Along the other police procedurals standing by their beds for your approval, Keep Her Close by MJ Ford sees DS Josie Masters plunged into the world of Oxford colleges. Arnold Taylor says the protagonist is efficient, persistent and not easily persuaded that she is wrong. Students are also being bumped off over in New Zealand in The Ringmaster by Vanda Symon. Chris Roberts felt that the failure of the rest of the Dunedin police to make much of a contribution, except as a foil for central character Sam, rather rankled, and that the story might appeal to the young and young at heart who may be sympathetic to the protagonist’s complaints that life is so jolly unfair (cue the editors tossing their fringes and chanting ‘what-ev-ah!’ as they flounce to their bedrooms). The Fatherland Files by Volker Kutscher sees Inspector Gereon Rath facing a case that leads him into confrontation with the rising Nazi party. John Cleal says that against this darkening background, the frequently annoying Rath is at his best, alone and living on his wits. Night by Bernard Minier combines Detectives Kirsten Nigaard from Norway and Martin Servaz from France on the trail of a notorious serial killer. Ewa Sherman says that it’s more twisty than the nocturnal train route from Oslo to Bergen or the alpine roads in bad weather!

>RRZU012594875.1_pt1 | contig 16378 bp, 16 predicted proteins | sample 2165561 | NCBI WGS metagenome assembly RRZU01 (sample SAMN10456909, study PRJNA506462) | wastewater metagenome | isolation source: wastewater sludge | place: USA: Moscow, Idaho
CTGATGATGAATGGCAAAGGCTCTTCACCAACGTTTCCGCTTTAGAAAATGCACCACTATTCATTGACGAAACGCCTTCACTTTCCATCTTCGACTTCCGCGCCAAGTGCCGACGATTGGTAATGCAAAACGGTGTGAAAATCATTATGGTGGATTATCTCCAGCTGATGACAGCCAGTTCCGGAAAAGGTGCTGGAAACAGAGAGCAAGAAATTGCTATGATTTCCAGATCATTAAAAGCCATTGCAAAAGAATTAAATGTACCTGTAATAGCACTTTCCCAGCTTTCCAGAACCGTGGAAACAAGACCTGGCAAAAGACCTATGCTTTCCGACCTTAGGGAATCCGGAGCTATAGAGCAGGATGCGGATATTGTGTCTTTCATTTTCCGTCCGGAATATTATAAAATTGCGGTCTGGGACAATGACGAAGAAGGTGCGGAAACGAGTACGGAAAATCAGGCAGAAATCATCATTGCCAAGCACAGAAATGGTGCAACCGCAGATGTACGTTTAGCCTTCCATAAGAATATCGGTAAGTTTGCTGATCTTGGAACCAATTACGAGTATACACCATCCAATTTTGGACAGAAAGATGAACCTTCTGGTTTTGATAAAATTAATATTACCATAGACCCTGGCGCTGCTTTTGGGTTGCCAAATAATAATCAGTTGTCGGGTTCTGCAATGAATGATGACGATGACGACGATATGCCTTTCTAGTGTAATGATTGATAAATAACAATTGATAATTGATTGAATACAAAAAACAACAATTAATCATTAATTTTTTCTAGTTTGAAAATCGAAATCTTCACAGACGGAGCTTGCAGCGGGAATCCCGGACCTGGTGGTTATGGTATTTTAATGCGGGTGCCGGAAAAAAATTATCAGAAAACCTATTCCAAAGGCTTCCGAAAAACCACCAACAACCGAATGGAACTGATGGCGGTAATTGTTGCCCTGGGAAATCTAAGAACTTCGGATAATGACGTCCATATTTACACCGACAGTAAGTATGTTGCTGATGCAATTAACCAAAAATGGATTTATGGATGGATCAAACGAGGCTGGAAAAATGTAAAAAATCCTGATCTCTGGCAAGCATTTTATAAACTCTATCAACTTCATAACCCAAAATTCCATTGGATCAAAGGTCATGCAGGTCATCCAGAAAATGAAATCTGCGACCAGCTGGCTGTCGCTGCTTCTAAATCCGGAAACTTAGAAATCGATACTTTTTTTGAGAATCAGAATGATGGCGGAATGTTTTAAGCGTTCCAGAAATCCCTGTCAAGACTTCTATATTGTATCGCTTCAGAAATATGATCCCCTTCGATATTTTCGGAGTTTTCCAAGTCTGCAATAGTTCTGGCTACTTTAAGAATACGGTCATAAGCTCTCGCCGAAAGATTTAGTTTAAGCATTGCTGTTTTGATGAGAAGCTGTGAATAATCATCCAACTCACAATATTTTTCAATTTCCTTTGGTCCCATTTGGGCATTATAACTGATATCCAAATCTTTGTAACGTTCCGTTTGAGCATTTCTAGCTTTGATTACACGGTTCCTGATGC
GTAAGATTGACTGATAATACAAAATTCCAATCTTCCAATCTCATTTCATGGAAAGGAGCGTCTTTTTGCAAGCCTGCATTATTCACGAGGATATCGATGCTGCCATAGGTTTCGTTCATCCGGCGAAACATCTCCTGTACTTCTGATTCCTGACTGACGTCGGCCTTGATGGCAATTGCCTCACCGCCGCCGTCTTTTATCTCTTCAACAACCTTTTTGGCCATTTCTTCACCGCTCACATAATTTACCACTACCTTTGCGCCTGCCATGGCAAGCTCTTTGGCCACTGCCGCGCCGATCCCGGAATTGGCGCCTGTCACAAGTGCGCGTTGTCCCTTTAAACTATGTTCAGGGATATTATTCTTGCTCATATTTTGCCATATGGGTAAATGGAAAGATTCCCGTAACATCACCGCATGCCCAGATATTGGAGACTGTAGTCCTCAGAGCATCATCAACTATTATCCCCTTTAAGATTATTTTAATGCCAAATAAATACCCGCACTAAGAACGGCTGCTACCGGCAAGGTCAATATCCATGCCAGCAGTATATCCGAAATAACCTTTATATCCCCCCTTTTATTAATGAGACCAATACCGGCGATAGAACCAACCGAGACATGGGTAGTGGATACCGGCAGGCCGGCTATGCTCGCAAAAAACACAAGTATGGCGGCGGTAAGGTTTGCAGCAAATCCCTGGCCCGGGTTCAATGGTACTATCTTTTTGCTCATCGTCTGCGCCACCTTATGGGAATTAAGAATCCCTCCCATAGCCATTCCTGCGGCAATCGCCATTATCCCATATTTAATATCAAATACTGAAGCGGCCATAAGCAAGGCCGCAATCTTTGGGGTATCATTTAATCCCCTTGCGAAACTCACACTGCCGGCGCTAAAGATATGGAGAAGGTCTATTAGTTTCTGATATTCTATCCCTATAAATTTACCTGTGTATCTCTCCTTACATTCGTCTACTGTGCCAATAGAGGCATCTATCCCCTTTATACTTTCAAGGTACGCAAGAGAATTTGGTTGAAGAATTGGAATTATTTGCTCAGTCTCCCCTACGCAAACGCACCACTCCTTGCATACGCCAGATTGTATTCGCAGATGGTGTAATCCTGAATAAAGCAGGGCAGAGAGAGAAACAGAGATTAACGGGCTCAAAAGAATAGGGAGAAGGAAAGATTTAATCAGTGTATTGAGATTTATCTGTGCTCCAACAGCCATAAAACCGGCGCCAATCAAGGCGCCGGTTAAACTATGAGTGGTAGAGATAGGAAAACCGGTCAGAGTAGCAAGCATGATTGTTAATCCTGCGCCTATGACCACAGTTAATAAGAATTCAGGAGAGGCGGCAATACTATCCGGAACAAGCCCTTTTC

It’s a busy week for crime fiction set far and wide. In Call Him Mine by Tim MacGabhann, journalist Andrew and his photographer boyfriend Carlos come across a body in the street, Carlos pushes for answers and pays a terrible price. Chris Roberts says the fiction element certainly grabs your attention with plenty of menace, and the central character is just possibly dotty enough to achieve revenge! John Cleal was very taken with Diary of a Dead Man on Leave by David Downing where, as war looms, a Soviet undercover agent faces a crisis of belief when he becomes involved with the German family he lodges with. Our history expert reviewer says that if people don’t want history to repeat itself, they need to pay greater attention to the actions of their governments, and that the book is a brilliant, biting read. John also praises Savages 2: The Spectre by Sabri Louatah where France’s first Arab president is shot on election night. He says that Louatah’s vulnerable, flawed characters and often near-luminous descriptions of place and mood have the intensity and resonance of first-class fiction. And there’s a non-fiction offering in the shape of TJ English’s The Corporation which focuses on the exiled Cubans who contested Castro’s leadership from the USA, and of one who built a lottery-based organisation which moved into money-laundering, drug trafficking and murder. Chris Roberts says the book links a number of crucial areas of recent US history which cannot help but be of interest.